MD -- Baltimore -- Peabody Conservatory (including a view inside the library):
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- Description of Pictures: Bound to Please
November 6, 2008 - February 3, 2009
The George Peabody Library Exhibition Gallery
Bound to Please explores the art of finishing, from simple adornments on vellum bindings to exquisite gilt-tooled bindings. More than 60 beautifully bound and tooled works from the late 17th to the mid-20th century are on display, along with some of the tools and materials used by finishers to design and create these artistic forms.
The exhibition is drawn from an extraordinary collection of 200 volumes, a gift to the Sheridan Libraries in 2006 from long-time Johns Hopkins friend, Dorothy McIlvain Scott. Many of the books are decorated with charming fore-edge paintings—scenes painted on the edges of the page—which are only visible when the pages are fanned. More than 20 fore-edge paintings are displayed.
“The scope of the Scott collection enables us to present not only a stunning visual display, but also allows us to trace the history of bookbinding,” said Sophia Jordan-Mowery, the Joseph Ruzicka & Marie Ruzicka Feldmann director of library preservation, and curator of the show.
“Bindings are products of time and place, with uniquely identifiable styles and purposes reflective of their era,” Jordan-Mowery said. They can be defined by technique or the craftsmanship of a particular binder, and they reveal cultural shifts, changes in materials and technology, and changes in taste. As such, they serve as clues to past and present.”
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- Specific picture descriptions: Photos above with "i" icons next to the bracketed sequence numbers (e.g. " ") are described as follows:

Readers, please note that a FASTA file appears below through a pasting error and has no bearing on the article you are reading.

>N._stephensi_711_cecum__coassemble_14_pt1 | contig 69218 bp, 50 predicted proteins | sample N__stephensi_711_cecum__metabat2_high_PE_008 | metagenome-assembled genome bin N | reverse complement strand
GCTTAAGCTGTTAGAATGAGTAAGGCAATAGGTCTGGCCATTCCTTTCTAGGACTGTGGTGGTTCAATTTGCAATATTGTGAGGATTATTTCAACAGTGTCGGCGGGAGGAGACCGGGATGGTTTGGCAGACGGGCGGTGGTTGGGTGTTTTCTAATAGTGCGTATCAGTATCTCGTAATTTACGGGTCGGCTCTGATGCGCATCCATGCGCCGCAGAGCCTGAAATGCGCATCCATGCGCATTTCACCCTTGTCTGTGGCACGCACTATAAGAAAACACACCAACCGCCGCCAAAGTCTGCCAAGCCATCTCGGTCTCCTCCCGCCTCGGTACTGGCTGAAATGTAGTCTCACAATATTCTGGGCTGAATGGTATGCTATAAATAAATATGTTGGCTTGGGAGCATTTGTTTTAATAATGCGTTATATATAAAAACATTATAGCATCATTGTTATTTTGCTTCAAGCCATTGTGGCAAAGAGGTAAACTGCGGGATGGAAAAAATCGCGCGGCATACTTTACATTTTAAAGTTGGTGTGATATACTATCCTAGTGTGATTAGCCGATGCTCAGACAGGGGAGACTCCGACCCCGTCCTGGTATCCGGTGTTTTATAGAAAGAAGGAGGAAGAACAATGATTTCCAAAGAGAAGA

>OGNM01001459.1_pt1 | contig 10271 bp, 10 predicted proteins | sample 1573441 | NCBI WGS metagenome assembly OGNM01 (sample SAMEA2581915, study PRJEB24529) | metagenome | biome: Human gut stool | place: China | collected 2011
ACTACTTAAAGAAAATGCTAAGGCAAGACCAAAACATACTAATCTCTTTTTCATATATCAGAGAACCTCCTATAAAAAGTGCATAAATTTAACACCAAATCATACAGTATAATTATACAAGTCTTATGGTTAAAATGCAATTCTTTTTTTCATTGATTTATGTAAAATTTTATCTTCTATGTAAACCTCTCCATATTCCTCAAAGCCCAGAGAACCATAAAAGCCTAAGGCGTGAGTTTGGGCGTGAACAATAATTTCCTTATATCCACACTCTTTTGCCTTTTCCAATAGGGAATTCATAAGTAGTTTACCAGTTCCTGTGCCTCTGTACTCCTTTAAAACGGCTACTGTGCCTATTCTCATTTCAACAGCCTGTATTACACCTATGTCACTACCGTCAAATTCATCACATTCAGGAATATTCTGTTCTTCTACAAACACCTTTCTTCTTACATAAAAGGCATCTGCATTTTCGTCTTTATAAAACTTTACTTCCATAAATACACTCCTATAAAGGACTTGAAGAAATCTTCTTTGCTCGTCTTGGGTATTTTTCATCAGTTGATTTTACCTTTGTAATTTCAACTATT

- PEA_090103_003.JPG: Scenes from the George Peabody Library which happened to be open the day I was there.
- PEA_090103_065.JPG: The Magic Lantern was the earliest form of a slide projector. Images were painted on glass and projected on walls or cloth drapes. Also, the Magic Lantern was used to shown photographic images.
The Magic Lantern in the stack room was purchased by the Peabody Institute from a Baltimore projection company in the late 19th Century and was used in the lecture hall, now the Miriam A. Friedberg concert hall.
- PEA_090103_092.JPG: Bound to Please books. I loved the pictures on the pages of the book like this.
- Wikipedia Description: Peabody Institute
From Wikipedia, the free encyclopedia
The Peabody Institute of the Johns Hopkins University is a conservatory and preparatory school located in the Mount Vernon neighborhood of Baltimore, Maryland at the corner of Charles and Monument Streets at Mount Vernon Place. The Peabody Conservatory of Music, one of the divisions of the Institute, is considered one of the leading music conservatories in the world, boasting a renowned faculty and students from across the globe.